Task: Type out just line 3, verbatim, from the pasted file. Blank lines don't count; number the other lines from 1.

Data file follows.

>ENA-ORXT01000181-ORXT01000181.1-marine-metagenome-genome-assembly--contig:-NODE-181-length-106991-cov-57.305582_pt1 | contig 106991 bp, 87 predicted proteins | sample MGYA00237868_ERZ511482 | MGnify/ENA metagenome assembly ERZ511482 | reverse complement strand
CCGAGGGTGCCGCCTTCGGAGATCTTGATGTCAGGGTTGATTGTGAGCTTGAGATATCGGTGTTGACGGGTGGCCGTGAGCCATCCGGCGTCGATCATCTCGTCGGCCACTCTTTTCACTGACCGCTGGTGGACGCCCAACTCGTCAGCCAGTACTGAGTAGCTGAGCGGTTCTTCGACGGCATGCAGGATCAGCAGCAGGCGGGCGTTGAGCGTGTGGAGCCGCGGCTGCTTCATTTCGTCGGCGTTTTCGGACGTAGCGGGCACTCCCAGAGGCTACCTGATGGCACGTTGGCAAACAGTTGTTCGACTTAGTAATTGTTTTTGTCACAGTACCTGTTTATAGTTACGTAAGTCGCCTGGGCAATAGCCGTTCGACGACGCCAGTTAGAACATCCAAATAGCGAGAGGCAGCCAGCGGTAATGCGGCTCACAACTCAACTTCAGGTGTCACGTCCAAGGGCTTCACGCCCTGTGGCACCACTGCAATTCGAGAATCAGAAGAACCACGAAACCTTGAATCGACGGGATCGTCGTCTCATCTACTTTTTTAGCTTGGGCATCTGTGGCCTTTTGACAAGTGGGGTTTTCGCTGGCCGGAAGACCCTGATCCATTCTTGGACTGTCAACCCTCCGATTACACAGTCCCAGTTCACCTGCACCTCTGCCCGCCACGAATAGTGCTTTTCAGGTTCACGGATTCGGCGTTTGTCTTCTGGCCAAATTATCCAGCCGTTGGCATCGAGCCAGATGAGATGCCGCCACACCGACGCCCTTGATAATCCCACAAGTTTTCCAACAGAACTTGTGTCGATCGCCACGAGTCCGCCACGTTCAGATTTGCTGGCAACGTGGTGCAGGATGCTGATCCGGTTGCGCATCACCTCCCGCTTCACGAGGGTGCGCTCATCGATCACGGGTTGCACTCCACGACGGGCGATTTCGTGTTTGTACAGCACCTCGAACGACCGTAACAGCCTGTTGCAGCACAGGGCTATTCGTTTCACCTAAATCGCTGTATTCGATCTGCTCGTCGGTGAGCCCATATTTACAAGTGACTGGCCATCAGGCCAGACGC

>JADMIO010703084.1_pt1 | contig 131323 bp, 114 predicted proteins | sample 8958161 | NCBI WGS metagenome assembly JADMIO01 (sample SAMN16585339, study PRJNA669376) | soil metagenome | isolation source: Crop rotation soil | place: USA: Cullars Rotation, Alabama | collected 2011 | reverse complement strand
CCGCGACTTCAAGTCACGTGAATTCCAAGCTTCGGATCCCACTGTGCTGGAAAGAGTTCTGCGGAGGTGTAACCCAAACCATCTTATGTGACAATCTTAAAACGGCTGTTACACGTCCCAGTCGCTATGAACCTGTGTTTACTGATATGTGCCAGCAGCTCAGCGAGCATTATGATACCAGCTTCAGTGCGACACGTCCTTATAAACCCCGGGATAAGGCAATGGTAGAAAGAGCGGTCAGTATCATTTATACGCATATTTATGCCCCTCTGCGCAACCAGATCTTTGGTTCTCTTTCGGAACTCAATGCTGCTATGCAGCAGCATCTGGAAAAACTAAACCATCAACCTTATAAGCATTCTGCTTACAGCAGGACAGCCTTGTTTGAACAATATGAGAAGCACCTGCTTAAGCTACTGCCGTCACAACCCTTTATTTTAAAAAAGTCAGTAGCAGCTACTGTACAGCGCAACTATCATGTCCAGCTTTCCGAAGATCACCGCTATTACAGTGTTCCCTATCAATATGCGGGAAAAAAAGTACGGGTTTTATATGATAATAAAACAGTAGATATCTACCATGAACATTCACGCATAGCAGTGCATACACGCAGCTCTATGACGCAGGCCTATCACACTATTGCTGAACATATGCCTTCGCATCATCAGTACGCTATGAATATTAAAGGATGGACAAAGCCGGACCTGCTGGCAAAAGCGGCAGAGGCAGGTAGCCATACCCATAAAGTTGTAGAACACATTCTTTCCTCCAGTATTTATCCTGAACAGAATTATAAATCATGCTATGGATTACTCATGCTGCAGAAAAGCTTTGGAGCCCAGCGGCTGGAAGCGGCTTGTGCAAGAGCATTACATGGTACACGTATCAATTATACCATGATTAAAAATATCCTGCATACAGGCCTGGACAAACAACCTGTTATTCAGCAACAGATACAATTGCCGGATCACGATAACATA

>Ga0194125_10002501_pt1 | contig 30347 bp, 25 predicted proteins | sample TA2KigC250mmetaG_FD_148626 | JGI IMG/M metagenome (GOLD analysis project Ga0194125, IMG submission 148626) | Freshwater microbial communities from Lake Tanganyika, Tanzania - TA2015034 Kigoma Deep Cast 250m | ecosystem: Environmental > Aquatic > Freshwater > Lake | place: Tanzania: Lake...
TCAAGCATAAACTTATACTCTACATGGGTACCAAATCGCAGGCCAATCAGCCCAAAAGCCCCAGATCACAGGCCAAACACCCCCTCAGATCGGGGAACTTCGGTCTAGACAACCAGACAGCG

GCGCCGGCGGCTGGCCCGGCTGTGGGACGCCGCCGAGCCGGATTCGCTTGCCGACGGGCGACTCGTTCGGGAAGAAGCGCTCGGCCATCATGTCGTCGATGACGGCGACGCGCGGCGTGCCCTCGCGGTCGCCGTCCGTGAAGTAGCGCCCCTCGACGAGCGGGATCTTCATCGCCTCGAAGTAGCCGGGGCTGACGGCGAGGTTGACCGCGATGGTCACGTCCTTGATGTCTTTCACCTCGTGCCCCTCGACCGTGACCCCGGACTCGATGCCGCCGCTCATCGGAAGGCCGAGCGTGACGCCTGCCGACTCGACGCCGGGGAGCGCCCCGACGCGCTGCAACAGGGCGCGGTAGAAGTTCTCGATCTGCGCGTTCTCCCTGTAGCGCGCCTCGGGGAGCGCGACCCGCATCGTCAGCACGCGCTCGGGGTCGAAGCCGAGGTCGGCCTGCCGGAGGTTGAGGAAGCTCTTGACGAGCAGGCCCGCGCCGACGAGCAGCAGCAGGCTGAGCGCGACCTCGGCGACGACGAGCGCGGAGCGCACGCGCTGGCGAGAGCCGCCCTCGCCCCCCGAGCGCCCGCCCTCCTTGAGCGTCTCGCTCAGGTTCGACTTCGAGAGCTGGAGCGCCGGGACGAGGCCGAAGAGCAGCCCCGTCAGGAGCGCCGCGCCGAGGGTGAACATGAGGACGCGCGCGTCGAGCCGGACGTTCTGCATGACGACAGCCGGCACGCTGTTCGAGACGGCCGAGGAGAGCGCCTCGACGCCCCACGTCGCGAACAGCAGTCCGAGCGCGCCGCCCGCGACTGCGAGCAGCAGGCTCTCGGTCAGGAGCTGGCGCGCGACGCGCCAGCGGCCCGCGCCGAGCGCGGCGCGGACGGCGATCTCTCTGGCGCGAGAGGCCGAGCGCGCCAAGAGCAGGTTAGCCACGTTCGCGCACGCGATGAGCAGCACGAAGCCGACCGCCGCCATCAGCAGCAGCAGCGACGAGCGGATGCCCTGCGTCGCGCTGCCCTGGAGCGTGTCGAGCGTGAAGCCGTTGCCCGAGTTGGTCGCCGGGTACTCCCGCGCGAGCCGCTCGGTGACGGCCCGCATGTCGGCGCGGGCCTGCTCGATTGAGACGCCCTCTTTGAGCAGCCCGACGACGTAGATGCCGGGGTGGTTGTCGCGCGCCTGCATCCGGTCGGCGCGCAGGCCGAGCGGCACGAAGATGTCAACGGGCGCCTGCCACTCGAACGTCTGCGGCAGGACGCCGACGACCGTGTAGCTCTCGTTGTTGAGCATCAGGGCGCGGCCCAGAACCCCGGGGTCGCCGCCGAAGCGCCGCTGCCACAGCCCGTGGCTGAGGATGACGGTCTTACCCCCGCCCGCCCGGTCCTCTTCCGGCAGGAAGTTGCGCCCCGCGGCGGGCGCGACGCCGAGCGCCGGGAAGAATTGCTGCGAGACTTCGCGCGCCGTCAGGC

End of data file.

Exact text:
>JADMIO010703084.1_pt1 | contig 131323 bp, 114 predicted proteins | sample 8958161 | NCBI WGS metagenome assembly JADMIO01 (sample SAMN16585339, study PRJNA669376) | soil metagenome | isolation source: Crop rotation soil | place: USA: Cullars Rotation, Alabama | collected 2011 | reverse complement strand